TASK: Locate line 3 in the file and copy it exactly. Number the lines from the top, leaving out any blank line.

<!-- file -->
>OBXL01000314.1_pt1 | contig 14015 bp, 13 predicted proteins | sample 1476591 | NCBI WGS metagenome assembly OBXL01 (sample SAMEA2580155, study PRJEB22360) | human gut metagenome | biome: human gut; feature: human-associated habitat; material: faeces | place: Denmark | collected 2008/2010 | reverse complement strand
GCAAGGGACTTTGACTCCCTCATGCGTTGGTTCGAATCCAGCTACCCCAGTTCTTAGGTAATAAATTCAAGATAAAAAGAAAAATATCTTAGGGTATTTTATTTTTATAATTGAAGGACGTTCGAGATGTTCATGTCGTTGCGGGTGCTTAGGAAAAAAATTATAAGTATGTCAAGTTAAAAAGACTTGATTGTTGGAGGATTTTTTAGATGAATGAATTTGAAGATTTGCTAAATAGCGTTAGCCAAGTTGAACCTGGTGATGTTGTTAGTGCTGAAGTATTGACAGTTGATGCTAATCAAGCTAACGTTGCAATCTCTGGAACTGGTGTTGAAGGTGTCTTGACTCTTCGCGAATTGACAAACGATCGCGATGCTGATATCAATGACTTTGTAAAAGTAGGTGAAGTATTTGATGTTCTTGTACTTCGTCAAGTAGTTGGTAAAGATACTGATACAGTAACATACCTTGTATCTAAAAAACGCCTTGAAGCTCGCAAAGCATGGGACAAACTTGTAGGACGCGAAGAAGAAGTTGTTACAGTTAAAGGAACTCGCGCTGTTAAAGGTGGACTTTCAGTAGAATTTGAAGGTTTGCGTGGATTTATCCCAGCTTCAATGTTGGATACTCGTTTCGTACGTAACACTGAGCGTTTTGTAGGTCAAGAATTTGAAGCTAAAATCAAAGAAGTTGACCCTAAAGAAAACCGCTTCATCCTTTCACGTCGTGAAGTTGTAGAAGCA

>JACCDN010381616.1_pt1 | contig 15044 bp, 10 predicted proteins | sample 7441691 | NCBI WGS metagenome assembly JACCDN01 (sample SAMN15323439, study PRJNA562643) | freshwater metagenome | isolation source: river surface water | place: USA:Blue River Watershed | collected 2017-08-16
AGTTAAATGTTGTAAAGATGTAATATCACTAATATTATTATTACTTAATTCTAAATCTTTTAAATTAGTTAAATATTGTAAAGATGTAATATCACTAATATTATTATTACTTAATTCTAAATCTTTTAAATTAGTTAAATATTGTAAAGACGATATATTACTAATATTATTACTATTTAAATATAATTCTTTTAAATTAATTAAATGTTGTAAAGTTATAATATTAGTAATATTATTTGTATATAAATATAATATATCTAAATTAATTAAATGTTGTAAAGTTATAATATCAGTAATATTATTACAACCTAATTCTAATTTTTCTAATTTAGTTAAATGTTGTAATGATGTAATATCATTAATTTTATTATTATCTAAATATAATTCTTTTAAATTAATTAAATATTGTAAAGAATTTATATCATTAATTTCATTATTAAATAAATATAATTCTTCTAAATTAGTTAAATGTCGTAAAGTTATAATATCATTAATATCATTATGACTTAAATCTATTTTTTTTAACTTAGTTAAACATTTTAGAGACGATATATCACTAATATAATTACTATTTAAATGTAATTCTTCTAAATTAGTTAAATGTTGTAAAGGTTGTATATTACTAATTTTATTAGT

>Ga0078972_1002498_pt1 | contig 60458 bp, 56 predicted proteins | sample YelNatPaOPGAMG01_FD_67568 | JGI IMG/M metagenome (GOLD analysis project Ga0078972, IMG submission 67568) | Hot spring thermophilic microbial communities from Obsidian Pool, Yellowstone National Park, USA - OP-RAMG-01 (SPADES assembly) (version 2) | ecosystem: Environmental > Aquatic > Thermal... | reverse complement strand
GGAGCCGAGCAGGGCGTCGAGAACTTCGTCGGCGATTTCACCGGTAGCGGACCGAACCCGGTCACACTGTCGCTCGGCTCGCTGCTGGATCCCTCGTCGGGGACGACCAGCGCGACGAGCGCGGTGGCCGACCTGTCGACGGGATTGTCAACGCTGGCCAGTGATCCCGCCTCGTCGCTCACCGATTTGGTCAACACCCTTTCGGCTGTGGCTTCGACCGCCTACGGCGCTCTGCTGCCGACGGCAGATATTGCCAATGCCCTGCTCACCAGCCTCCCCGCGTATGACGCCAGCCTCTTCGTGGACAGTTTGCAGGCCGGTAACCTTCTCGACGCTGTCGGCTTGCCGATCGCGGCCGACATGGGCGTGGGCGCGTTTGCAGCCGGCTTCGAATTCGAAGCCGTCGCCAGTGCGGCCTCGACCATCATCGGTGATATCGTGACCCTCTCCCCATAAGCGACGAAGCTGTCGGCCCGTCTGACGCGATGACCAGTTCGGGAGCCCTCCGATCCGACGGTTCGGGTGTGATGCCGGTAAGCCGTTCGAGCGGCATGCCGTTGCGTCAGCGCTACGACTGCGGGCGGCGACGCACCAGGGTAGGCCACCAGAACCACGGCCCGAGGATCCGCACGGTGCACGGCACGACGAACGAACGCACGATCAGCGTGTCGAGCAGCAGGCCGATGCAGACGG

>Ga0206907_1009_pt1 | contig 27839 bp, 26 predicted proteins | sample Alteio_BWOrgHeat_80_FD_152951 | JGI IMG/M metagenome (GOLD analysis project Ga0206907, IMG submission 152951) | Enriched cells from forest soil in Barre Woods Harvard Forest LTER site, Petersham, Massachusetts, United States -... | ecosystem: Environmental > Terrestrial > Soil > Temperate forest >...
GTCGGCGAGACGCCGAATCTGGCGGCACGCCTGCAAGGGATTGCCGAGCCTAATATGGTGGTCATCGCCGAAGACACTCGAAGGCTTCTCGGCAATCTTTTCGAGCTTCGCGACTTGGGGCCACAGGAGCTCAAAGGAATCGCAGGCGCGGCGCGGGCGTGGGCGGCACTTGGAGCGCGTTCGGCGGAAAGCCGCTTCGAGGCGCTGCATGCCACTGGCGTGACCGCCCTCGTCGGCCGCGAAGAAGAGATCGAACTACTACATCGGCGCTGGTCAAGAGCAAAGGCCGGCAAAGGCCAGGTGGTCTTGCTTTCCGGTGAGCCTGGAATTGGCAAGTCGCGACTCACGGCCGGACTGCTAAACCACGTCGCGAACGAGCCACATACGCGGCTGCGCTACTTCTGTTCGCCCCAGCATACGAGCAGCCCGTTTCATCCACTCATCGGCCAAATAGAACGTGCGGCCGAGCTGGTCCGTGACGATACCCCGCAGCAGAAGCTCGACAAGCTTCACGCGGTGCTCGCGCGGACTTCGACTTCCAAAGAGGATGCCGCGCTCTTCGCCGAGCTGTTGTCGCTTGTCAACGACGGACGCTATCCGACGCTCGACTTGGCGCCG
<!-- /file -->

>JACCDN010381616.1_pt1 | contig 15044 bp, 10 predicted proteins | sample 7441691 | NCBI WGS metagenome assembly JACCDN01 (sample SAMN15323439, study PRJNA562643) | freshwater metagenome | isolation source: river surface water | place: USA:Blue River Watershed | collected 2017-08-16